“What worked better for struggling students were teacher-directed activities, which researchers described as ‘using textbooks or worksheets, giving students lots of time to practice skills being modeled by the teacher, more explicit types of instruction.'”

That last part rang a bell w/me. I am math-challenged. Typical of many who do well w/logic [& later, very basic-level computer-programming], geometry was easy but algebra nearly impenetrable. It was thanks to my hisch algebra teacher, who spent hrs/wk w/me after school in “teacher-directed activities… [w/] lots of time to practice skills being modeled by the teacher” that I passed the NYS Algebra Regents. (Later as a Fr major/ Sp minor at an Ivy, I was not reqd to take math).

One of my sons inherited my weakness, & his jr-yr “practice HSPA” [then NJ’s hisch exit exam] predicted failure. So sr yr he was reqd to forego an elective in order to have back-to-back math classes, one of which was devoted to HSPA math practice. He passed. He did have to take math-for-artsies as a music major, & did fairly well. I loved his textbook “Mathematics: A Human Endeavor” (Jacobs), & kept it for my own use.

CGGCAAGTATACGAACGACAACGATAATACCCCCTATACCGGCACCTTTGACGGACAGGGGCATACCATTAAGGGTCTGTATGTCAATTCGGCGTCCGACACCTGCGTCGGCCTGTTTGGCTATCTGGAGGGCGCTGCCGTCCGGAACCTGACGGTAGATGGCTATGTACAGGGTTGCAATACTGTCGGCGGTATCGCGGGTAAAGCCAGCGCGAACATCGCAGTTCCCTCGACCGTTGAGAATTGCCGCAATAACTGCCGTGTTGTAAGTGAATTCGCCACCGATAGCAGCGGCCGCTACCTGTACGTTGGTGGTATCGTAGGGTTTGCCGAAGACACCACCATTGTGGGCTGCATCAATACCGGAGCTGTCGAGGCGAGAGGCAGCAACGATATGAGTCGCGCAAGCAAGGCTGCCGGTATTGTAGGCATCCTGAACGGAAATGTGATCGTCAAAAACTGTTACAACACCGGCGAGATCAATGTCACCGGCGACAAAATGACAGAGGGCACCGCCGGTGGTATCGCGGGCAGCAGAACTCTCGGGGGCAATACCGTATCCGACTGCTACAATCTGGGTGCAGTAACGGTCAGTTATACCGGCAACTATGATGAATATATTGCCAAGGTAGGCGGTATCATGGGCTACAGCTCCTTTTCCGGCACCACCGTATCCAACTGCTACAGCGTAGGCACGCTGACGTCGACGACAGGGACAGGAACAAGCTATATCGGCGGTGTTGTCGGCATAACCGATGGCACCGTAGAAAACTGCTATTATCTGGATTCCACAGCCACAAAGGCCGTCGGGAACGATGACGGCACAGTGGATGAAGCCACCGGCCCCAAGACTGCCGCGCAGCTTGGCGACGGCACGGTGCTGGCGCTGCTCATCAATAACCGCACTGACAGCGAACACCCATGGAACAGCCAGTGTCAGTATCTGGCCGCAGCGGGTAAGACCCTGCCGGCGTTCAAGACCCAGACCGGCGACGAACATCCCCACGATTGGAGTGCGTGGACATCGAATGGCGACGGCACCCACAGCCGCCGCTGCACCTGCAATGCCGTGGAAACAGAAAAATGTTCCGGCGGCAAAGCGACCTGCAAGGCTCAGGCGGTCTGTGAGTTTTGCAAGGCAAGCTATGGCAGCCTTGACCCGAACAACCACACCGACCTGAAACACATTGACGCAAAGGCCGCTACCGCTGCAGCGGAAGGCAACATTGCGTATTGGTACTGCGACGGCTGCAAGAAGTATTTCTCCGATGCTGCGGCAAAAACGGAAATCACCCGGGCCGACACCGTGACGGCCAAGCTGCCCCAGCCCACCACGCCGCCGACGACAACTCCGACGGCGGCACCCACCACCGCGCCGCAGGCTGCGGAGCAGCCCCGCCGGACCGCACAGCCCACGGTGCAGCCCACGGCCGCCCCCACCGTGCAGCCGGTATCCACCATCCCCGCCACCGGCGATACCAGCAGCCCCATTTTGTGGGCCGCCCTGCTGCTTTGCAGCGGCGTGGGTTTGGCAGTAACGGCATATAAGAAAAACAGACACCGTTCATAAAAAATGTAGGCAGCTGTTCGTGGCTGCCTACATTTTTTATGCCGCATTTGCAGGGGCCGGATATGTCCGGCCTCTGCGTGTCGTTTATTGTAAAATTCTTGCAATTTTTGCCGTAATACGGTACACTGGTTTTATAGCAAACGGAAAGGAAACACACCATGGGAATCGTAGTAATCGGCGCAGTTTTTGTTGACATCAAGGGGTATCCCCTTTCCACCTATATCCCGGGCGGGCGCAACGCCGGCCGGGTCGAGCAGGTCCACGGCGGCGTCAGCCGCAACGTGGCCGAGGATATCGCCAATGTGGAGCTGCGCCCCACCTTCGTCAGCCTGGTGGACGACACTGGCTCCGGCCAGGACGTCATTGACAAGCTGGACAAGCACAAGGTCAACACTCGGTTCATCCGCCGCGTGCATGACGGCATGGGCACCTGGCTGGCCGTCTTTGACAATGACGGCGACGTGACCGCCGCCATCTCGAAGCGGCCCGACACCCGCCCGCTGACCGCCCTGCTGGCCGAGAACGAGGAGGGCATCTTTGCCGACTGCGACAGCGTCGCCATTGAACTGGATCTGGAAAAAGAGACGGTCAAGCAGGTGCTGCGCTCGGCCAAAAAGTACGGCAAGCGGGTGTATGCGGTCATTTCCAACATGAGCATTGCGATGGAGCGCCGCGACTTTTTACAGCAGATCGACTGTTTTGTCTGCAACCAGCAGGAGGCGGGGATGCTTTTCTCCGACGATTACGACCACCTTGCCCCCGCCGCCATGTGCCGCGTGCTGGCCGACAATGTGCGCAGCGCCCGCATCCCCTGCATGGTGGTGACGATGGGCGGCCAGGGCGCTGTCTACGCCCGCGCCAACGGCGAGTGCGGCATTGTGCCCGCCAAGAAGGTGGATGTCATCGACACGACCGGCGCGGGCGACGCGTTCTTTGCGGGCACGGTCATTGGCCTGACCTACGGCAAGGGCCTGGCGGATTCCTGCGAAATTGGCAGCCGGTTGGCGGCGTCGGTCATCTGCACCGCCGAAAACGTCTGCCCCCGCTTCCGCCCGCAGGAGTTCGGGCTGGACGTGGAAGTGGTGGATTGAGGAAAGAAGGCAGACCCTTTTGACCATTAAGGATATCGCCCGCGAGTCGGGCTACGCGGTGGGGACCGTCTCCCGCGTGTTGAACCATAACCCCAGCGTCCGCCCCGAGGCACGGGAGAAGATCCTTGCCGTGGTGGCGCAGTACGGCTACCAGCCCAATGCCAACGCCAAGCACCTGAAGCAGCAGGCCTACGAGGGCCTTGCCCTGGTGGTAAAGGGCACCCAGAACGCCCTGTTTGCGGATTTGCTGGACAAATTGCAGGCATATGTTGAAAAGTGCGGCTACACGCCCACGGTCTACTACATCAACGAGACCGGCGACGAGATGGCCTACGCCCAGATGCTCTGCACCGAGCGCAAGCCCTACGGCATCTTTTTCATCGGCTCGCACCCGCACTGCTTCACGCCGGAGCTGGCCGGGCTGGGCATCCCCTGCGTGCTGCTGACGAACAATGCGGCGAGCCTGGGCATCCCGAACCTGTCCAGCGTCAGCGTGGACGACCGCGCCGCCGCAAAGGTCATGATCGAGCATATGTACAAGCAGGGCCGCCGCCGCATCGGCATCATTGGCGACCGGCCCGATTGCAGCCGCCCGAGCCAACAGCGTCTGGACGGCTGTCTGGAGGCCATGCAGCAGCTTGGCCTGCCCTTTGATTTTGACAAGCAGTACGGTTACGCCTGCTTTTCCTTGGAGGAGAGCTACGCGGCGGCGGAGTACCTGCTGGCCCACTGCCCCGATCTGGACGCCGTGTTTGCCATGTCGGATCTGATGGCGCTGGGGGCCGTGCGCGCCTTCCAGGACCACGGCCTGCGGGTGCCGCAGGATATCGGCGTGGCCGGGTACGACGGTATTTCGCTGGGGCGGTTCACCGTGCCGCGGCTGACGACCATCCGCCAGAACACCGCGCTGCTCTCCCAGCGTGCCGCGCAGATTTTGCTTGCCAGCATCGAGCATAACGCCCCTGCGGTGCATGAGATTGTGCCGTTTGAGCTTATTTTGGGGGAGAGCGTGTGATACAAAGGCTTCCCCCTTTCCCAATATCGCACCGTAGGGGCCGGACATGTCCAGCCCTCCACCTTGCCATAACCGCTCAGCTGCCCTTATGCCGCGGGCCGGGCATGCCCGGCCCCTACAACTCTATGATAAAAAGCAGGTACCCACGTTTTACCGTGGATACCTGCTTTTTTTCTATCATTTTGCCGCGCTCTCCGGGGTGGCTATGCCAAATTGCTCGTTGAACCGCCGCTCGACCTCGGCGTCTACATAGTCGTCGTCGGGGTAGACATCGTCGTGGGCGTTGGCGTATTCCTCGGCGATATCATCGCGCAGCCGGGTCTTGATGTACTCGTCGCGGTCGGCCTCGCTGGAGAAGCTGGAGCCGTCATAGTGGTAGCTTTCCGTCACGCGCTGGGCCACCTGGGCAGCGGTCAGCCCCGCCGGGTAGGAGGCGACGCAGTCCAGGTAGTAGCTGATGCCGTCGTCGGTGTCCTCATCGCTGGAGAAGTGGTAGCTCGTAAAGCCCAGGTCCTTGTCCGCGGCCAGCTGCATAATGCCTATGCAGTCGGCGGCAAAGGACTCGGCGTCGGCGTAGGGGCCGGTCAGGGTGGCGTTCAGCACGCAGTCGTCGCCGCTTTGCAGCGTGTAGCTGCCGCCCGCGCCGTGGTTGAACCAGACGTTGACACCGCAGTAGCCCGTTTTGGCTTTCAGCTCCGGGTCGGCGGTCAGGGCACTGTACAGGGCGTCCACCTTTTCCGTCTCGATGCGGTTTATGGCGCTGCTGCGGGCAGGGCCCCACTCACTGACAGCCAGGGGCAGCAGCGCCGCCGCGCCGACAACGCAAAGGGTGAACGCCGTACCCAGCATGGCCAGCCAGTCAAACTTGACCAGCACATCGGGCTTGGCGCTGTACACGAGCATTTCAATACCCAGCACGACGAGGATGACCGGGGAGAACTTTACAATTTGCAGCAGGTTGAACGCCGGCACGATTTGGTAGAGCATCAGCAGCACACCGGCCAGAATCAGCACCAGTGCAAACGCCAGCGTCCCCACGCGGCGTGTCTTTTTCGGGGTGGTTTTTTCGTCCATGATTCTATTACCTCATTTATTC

For all those decrying today’s mathless hisch grads & adults, I say, use it to learn it, & use it or lose it. I got quick at mental arithmetic & a number of basic algebraic operations in the decade I worked in purchasing for an engrg/ constr corp, & have retained those skills. What we are observing may be only partially related to stds/ curric/ pedagogy. DAILY USE teaches & inspires further learning. My not-very-math-y kids were quick to learn tip calculation cuz they delivered pizza. And got swift at budgeting/ gen math when they had to live on their earnings & pay taxes.

Ask almost any adult at random, unless you happen to work in a tech firm, and he or she will tell you, I’m not very good at math, and I really don’t like it. That “not very good” is usually a DRAMATIC understatement. And this has ALWAYS been so. Why? Because we start major instruction in mathematics before people are conceptually ready enough for it to have any SIGNIFICANCE to them. And so they go through the motions and hate it. Dumb. Dumb. Dumb. Dumb now. Always was.

From the Ed Week article:

“The average math score for the graduating class of 2018 was 20.5, marking a steady decline from 20.9 five years ago, and virtually no progress since 1998, when it was 20.6.”

Seriously? The head of the ACT is whining about this? 20.5 versus 20.9? And then he comes up with this: